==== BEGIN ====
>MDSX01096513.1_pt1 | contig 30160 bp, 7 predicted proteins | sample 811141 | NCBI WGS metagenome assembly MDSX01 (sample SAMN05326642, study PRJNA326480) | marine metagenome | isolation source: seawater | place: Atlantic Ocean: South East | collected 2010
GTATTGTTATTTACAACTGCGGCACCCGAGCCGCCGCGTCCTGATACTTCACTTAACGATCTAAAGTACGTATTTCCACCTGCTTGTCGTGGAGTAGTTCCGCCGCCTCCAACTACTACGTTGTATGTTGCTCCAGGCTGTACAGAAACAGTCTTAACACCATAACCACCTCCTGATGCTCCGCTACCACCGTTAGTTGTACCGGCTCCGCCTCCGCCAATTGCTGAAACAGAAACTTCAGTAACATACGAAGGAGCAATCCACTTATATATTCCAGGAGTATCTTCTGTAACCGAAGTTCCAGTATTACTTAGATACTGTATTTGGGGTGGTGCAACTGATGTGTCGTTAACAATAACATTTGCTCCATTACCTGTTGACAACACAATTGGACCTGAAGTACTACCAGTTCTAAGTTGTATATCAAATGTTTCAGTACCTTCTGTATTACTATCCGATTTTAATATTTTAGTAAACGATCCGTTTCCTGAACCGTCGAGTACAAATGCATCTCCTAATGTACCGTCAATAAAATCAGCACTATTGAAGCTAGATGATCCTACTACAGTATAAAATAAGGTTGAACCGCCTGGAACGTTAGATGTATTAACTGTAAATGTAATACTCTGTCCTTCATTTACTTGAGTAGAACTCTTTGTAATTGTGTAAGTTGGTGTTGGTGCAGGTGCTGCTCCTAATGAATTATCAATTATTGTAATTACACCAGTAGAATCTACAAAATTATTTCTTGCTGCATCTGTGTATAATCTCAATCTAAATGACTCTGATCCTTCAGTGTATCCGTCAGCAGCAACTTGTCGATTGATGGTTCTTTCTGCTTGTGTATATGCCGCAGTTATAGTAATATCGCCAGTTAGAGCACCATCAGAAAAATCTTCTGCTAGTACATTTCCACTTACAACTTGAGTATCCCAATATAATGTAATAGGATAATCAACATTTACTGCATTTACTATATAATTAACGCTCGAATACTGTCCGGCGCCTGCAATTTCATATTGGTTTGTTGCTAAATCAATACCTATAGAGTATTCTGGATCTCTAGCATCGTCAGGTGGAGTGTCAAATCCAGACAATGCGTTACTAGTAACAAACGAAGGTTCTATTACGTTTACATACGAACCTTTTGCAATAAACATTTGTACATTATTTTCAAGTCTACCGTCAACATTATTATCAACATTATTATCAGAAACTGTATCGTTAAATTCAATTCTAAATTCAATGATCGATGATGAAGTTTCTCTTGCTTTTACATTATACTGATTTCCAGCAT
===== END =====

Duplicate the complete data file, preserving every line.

>MDSX01096513.1_pt1 | contig 30160 bp, 7 predicted proteins | sample 811141 | NCBI WGS metagenome assembly MDSX01 (sample SAMN05326642, study PRJNA326480) | marine metagenome | isolation source: seawater | place: Atlantic Ocean: South East | collected 2010
GTATTGTTATTTACAACTGCGGCACCCGAGCCGCCGCGTCCTGATACTTCACTTAACGATCTAAAGTACGTATTTCCACCTGCTTGTCGTGGAGTAGTTCCGCCGCCTCCAACTACTACGTTGTATGTTGCTCCAGGCTGTACAGAAACAGTCTTAACACCATAACCACCTCCTGATGCTCCGCTACCACCGTTAGTTGTACCGGCTCCGCCTCCGCCAATTGCTGAAACAGAAACTTCAGTAACATACGAAGGAGCAATCCACTTATATATTCCAGGAGTATCTTCTGTAACCGAAGTTCCAGTATTACTTAGATACTGTATTTGGGGTGGTGCAACTGATGTGTCGTTAACAATAACATTTGCTCCATTACCTGTTGACAACACAATTGGACCTGAAGTACTACCAGTTCTAAGTTGTATATCAAATGTTTCAGTACCTTCTGTATTACTATCCGATTTTAATATTTTAGTAAACGATCCGTTTCCTGAACCGTCGAGTACAAATGCATCTCCTAATGTACCGTCAATAAAATCAGCACTATTGAAGCTAGATGATCCTACTACAGTATAAAATAAGGTTGAACCGCCTGGAACGTTAGATGTATTAACTGTAAATGTAATACTCTGTCCTTCATTTACTTGAGTAGAACTCTTTGTAATTGTGTAAGTTGGTGTTGGTGCAGGTGCTGCTCCTAATGAATTATCAATTATTGTAATTACACCAGTAGAATCTACAAAATTATTTCTTGCTGCATCTGTGTATAATCTCAATCTAAATGACTCTGATCCTTCAGTGTATCCGTCAGCAGCAACTTGTCGATTGATGGTTCTTTCTGCTTGTGTATATGCCGCAGTTATAGTAATATCGCCAGTTAGAGCACCATCAGAAAAATCTTCTGCTAGTACATTTCCACTTACAACTTGAGTATCCCAATATAATGTAATAGGATAATCAACATTTACTGCATTTACTATATAATTAACGCTCGAATACTGTCCGGCGCCTGCAATTTCATATTGGTTTGTTGCTAAATCAATACCTATAGAGTATTCTGGATCTCTAGCATCGTCAGGTGGAGTGTCAAATCCAGACAATGCGTTACTAGTAACAAACGAAGGTTCTATTACGTTTACATACGAACCTTTTGCAATAAACATTTGTACATTATTTTCAAGTCTACCGTCAACATTATTATCAACATTATTATCAGAAACTGTATCGTTAAATTCAATTCTAAATTCAATGATCGATGATGAAGTTTCTCTTGCTTTTACATTATACTGATTTCCAGCAT